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What Is Power Steering?

Power steering relies on the vehicle's hydraulic system to aid the driver in turning the wheels, via the steering wheel.
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  • Written By: Contel Bradford
  • Edited By: Michelle Arevalo
  • Last Modified Date: 04 September 2014
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Also known as power assisted steering, power steering is a mechanism that helps the driver of an automobile to steer the vehicle. In most automobiles, it relies on a hydraulic system to aid in turning the vehicle’s wheels. It is a standard feature in nearly every modern car and truck.

There are primarily two types of power steering systems, rack-and-pinion and the recirculating ball. Rack-and-pinion is the system found in most vehicles. The recirculating ball is largely known as one of the first systems to be implemented in automobiles. Although not as widespread, the recirculating ball is still used in some modern trucks.

A rack-and-pinion system is comprised of two main components: the rack-and-pinion itself and a power steering pump. Situated perpendicular behind the wheels of the vehicle, the rack-and-pinion is generally a piece of metal tubing that is roughly three inches in diameter and three feet in length. Inside the tube, there is a flat piece of metal that has been cut to include teeth on its top. In the center of the rack-and-pinion is a round seal that seals either side of the rack, one at a time.

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In these systems, two high-pressure hoses from the steering mechanism are connected to both sides of the center seal. One directs high-pressure hydraulic fluid from the power steering pump to the steering mechanism, while the other allows fluid to flow back to the pump. When the steering wheel is turned left or right, the steering mechanism allows the hydraulic fluid to pass to that side of the rack. It is the pressure that gives the vehicle power an assist by pushing the seal and rack in one direction or the other.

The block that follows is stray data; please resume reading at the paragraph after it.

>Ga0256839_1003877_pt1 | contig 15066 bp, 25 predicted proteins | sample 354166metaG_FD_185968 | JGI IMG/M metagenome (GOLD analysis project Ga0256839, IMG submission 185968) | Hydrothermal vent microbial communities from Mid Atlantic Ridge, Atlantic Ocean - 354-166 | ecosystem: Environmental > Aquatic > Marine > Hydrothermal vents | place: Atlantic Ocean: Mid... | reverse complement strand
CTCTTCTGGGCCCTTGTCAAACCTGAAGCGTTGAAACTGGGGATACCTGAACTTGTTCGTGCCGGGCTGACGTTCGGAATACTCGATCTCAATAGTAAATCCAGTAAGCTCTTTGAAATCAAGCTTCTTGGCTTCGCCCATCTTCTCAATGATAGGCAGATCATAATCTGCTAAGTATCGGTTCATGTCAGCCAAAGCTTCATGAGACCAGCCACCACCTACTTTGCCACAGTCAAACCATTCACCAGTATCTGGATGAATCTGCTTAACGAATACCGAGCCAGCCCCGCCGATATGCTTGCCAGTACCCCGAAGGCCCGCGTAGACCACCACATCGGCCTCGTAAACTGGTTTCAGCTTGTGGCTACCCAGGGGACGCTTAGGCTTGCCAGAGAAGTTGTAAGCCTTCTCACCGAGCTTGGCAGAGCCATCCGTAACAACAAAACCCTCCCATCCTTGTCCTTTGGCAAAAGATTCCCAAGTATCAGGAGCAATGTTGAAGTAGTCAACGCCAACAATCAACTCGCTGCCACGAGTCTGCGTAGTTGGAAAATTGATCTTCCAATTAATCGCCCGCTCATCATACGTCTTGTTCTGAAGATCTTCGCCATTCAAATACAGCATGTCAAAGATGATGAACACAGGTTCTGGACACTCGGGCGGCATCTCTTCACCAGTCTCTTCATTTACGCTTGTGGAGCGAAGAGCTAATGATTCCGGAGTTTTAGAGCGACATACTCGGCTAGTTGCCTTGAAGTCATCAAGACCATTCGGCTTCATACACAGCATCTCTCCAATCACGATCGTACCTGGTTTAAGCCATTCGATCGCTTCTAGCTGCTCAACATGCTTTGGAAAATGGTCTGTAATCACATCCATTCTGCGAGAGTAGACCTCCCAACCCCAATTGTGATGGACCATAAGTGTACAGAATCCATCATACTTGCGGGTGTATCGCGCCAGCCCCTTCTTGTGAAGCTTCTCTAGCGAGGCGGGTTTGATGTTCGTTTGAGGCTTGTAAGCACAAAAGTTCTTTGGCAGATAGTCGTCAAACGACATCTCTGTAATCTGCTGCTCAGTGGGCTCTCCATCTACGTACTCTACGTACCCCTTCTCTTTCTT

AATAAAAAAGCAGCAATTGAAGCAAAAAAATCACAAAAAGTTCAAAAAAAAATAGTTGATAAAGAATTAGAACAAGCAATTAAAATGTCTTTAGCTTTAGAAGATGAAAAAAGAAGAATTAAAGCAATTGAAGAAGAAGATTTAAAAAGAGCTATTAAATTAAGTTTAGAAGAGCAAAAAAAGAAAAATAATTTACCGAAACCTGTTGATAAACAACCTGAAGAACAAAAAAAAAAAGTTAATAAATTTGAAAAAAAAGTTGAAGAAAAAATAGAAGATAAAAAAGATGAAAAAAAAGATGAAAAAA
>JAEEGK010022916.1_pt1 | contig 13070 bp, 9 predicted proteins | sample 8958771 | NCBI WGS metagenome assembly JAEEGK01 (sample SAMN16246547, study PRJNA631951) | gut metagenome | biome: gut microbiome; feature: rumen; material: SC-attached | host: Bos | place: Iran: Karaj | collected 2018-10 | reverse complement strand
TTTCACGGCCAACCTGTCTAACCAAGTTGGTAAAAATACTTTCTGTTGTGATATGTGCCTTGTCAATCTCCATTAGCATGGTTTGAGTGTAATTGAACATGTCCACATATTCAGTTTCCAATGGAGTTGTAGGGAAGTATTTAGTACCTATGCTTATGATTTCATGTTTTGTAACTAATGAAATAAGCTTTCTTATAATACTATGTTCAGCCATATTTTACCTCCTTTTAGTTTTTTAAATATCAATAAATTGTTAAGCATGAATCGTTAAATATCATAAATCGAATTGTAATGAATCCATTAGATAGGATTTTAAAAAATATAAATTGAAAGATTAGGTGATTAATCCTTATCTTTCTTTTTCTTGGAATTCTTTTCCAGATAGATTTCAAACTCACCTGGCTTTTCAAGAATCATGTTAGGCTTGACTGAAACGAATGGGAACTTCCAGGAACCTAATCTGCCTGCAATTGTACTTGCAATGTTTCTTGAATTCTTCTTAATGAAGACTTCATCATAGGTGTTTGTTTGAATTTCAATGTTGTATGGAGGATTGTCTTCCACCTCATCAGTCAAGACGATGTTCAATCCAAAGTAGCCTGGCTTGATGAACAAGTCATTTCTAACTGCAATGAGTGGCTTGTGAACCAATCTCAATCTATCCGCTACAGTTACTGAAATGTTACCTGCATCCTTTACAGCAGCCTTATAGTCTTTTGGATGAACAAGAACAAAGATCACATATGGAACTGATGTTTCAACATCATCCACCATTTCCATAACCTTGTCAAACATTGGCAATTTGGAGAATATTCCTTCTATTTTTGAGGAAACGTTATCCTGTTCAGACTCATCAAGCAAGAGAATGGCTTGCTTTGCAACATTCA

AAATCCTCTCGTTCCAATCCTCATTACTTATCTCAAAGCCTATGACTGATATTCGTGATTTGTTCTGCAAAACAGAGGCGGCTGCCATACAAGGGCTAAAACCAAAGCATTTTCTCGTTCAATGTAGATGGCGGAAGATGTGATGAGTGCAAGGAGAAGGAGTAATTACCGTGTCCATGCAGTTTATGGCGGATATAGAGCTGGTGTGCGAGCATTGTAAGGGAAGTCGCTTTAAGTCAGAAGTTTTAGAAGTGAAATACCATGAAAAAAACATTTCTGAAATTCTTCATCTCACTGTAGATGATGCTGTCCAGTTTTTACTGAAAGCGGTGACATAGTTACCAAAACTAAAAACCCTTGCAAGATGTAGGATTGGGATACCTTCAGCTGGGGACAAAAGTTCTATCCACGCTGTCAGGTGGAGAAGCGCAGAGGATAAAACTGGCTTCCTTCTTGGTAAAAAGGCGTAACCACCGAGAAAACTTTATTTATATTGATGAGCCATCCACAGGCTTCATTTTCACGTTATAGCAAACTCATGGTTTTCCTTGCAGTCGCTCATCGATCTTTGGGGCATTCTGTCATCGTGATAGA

The recirculating ball is a smaller power steering system attached to the vehicle frame on the driver’s side. This system is comprised of a threaded shaft about 12 inches long, in addition to an input shaft that connects to it and the steering column. Aside from the construction, the system works in nearly identical fashion to rack-and-pinion. Power steering fluid passes through the steering mechanism, which aids the driver in turning either left or right.

While new types of power steering have emerged, the core of most systems is the pump, complimented by a belt that is powered by the vehicle’s engine. Even the older recirculating ball system borrows the pump’s concept of moving high-pressure fluid back and forth. Due to the fact that the hoses moving the fluid are susceptible to developing leaks, drivers are encouraged to have them inspected by an auto mechanic during every oil change.

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rosoph
Post 2

Before my husband and I were married, he had an old beat up car. It was a big, very heavy car and it didn't have any power steering. It had it at one point, but something happened and he never got it fixed.

I didn't know what a big deal it was until I tried to drive it. I couldn't. I literally couldn't turn the steering wheel. I had no idea that power steering was so helpful! I don't know how my husband did it. He must have been very strong. Who ever thought that driving could be a work out?

Were the first cars made without power steering? If so, they must have been either very light, or very hard to drive.

elizabeth2
Post 1

My old van leaked power steering fluid. We didn't have the money to fix it right away, so we just kept putting more power steering fluid in it. I could always tell when it needed more, because it would get hard to turn the steering wheel. And when I did turn it, it made an awful noise. Each and every time it happened, we would pour more fluid in.

While it wasn't exactly cheap to buy power steering fluid all the time, it was a lot less than the repair would have cost. We did this for quite some time.

It turned out to be a bad idea. The problem got worse and worse until it led to more problems and I found myself broken down on the side of the road, with an over-heated van. Who would've thought a power steering problem could lead to that?

I should have just gotten the original problem fixed in the first place. I thought it was just an inconvenience to have to work harder to turn. I had no idea it could lead to way worse problems, and a lot more money spent on repairs.

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